‘We can’t out-pay Walmart:’ How low pay is decimating Head Start
Low pay and stressful work conditions are causing Head Start providers across the country to lose key staff, shut down programs, and turn students from low-income families away, a situation that is setting off alarm bells among early childhood education advocates.
Last month, at its annual convention in Baltimore, the National Head Start Association (NHSA) surveyed its members about conditions in the Head Start workforce in the midst of a pandemic and runaway inflation.
The group published its findings in a five-page report that included not just facts and figures but also personal anecdotes from respondents that demonstrate the degree to which not only Head Start but the entire early child education and child care infrastructure in this country are on the edge of a precipice.
“The Head Start and Early Head Start workforce is in crisis,” NHSA said in the survey. “Chronic low compensation, challenging job conditions and better opportunities with employers who pay more are combining to create a vortex of spiraling need that demands immediate action.”
The survey’s four key findings:
- 57 percent of about 900 respondents said low pay is the number one reason for staff turnover.
- 85 percent said turnover is higher this year than in previous years.
- 90 percent said they have had to close classrooms permanently or temporarily.
- On average, almost one-third of all staff positions are unfilled.
Across the country, stories are emerging about the hits Head Start providers have taken.
In the state of Washington, enrollment in Head Start plummeted by 29 percent between 2019, before the pandemic began, and 2021, according to the Seattle Times. The drop was all the way from 17,242 students to 12,255 students.
In West Virginia, where home state Senator Joe Manchin has blocked spending increases on early childhood education and other programs aimed at helping children, the starting salary for Head Start workers is equal to the state’s minimum wage — $8.75 an hour.
“We can’t hire anybody. Nobody’s even applying for jobs,” Lori Milam, Executive Director of the West Virginia Head Start Association told the education publication K12DIVE. “We can’t out-pay Walmart and the gas station down the street and even the fast food restaurant.”
The publication reported that Head Start providers in West Virginia have lost staff to Burger King, Target, Arby’s, and Sheetz, a gas station/convenience store chain. Other staff members are going to work for K-12 school systems, which even in West Virginia pay a lot more than Head Start. This is a problem affecting Head Start providers nationwide, as K-12 programs have their own staff shortages to contend with and have increased salaries to attract new talent.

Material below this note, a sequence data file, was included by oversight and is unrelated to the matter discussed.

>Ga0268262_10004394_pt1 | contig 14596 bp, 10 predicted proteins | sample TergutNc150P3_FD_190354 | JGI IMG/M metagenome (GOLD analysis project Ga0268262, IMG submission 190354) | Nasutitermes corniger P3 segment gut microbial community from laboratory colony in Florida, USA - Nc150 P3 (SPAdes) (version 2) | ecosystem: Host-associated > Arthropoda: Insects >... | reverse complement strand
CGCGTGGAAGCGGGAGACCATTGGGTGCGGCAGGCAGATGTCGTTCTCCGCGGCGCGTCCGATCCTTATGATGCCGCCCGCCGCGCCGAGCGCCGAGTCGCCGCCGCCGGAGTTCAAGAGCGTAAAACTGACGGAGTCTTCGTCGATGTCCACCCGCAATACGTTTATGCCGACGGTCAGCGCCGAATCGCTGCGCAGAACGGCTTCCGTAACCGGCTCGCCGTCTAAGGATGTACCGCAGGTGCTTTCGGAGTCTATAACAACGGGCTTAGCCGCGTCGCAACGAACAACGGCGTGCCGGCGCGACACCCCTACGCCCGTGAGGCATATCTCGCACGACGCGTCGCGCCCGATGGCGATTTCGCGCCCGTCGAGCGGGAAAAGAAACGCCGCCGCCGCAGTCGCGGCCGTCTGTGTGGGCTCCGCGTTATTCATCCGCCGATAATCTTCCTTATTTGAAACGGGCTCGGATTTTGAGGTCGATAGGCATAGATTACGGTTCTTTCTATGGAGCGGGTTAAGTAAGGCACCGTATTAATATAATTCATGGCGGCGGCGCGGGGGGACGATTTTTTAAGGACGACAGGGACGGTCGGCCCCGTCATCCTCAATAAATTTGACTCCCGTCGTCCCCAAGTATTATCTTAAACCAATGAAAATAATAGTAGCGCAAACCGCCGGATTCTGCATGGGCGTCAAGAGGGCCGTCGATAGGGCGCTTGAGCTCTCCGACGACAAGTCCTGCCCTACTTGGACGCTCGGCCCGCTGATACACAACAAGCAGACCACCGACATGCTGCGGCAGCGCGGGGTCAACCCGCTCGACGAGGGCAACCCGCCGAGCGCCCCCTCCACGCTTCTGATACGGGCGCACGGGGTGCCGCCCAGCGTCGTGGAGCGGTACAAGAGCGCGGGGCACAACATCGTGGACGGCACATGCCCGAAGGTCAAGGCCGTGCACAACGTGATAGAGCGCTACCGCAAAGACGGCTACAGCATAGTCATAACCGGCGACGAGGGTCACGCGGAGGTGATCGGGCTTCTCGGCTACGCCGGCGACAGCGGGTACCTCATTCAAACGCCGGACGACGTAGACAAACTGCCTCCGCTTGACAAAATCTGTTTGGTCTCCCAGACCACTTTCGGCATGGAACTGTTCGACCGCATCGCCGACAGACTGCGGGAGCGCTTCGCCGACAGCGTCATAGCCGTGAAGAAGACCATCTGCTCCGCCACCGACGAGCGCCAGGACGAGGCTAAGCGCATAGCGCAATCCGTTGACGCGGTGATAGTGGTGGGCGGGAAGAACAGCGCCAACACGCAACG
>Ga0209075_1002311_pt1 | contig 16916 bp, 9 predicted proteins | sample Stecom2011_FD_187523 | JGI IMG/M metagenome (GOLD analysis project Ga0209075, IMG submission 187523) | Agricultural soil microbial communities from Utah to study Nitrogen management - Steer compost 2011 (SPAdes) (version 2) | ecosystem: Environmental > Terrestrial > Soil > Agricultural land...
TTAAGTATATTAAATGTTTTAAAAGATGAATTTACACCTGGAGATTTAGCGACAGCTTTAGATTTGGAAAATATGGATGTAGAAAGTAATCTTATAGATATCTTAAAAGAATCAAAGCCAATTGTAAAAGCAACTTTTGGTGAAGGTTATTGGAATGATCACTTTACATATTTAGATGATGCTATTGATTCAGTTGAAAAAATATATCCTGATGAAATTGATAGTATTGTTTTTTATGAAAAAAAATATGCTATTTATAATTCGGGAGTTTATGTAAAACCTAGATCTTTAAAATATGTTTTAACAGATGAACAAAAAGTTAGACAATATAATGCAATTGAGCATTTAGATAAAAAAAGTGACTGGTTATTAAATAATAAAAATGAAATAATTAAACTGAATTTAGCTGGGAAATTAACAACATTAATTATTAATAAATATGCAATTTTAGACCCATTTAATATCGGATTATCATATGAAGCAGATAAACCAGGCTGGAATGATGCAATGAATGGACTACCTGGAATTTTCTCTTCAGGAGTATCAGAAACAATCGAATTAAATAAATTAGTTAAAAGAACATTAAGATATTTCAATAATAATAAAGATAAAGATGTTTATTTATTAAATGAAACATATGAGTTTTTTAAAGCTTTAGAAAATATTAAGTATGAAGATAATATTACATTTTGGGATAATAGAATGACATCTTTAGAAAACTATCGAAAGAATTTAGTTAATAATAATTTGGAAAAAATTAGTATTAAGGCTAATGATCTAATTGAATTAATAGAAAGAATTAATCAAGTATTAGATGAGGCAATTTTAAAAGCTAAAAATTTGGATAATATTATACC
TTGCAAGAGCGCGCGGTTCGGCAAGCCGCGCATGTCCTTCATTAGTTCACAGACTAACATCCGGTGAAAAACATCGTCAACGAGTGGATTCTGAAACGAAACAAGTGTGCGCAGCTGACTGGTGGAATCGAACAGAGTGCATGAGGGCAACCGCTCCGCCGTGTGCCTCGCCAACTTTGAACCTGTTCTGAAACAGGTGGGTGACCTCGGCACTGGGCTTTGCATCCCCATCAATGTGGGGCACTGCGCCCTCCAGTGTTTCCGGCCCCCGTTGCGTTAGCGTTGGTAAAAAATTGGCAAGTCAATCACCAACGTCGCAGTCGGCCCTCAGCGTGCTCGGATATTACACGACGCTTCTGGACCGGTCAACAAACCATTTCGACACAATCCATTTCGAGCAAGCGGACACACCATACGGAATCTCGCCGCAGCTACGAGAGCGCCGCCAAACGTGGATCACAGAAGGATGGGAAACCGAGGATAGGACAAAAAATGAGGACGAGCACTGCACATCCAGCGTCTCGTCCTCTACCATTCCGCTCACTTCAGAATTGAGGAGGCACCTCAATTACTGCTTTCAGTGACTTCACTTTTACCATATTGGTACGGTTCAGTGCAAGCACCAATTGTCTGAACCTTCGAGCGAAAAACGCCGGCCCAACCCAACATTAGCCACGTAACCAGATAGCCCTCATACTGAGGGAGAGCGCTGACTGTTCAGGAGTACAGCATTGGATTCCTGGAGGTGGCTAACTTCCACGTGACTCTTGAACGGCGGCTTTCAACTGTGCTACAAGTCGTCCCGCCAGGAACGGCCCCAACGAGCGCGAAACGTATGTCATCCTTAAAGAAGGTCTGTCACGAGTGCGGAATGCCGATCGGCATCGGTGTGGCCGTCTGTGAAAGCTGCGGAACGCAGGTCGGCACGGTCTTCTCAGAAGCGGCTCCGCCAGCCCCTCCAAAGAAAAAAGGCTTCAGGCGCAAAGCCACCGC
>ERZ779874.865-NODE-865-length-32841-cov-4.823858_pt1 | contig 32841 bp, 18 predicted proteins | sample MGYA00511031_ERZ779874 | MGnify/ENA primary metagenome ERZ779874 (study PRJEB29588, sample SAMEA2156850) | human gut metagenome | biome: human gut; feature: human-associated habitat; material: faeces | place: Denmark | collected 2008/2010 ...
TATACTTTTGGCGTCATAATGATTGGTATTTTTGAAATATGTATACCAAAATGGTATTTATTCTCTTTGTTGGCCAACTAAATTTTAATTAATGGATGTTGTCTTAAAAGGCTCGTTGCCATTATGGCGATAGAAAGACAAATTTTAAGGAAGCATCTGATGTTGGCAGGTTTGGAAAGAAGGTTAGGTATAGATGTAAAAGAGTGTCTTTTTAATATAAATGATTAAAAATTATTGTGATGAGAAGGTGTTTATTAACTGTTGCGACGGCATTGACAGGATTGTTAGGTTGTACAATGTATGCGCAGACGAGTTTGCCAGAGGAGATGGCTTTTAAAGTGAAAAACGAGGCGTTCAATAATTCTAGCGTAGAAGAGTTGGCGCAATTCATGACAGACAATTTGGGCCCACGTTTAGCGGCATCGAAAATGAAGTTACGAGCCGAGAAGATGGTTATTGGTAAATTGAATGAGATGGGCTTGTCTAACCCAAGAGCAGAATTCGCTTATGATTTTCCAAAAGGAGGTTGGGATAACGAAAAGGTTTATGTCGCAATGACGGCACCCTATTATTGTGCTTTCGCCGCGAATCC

Joel Ryan, Executive Director of the Washington State Association of Head Start, told K12DIVE that many Head Start workers are living in poverty, and he said the closures in his state are disproportionately affecting students of color, who are more likely to participate in Head Start than in other early childhood programs. And he said the pandemic has made things worse.
“It’s a little bit like Hurricane Katrina,” he said. “It also highlighted the vast inequalities, how terrible we’re paying people, the lack of resources, the underinvestment in young children, from both state and federal government and local governments.”
So what is the solution? NHSA says one of the most important and timely steps Congress can take is simply to provide additional funding – quickly. It has recommended that funds for Head Start be included in the reconciliation bill under negotiation in the Senate.
“The Head Start and Early Head Start workforce – a corps of dedicated professionals committed to serving the most vulnerable children and families – has been pushed to a breaking point,” the NHSA report states. “Congress must act now to improve baseline compensation for the Head Start workforce by at least $2.5 billion per year to address these systemic and urgent shortcomings.”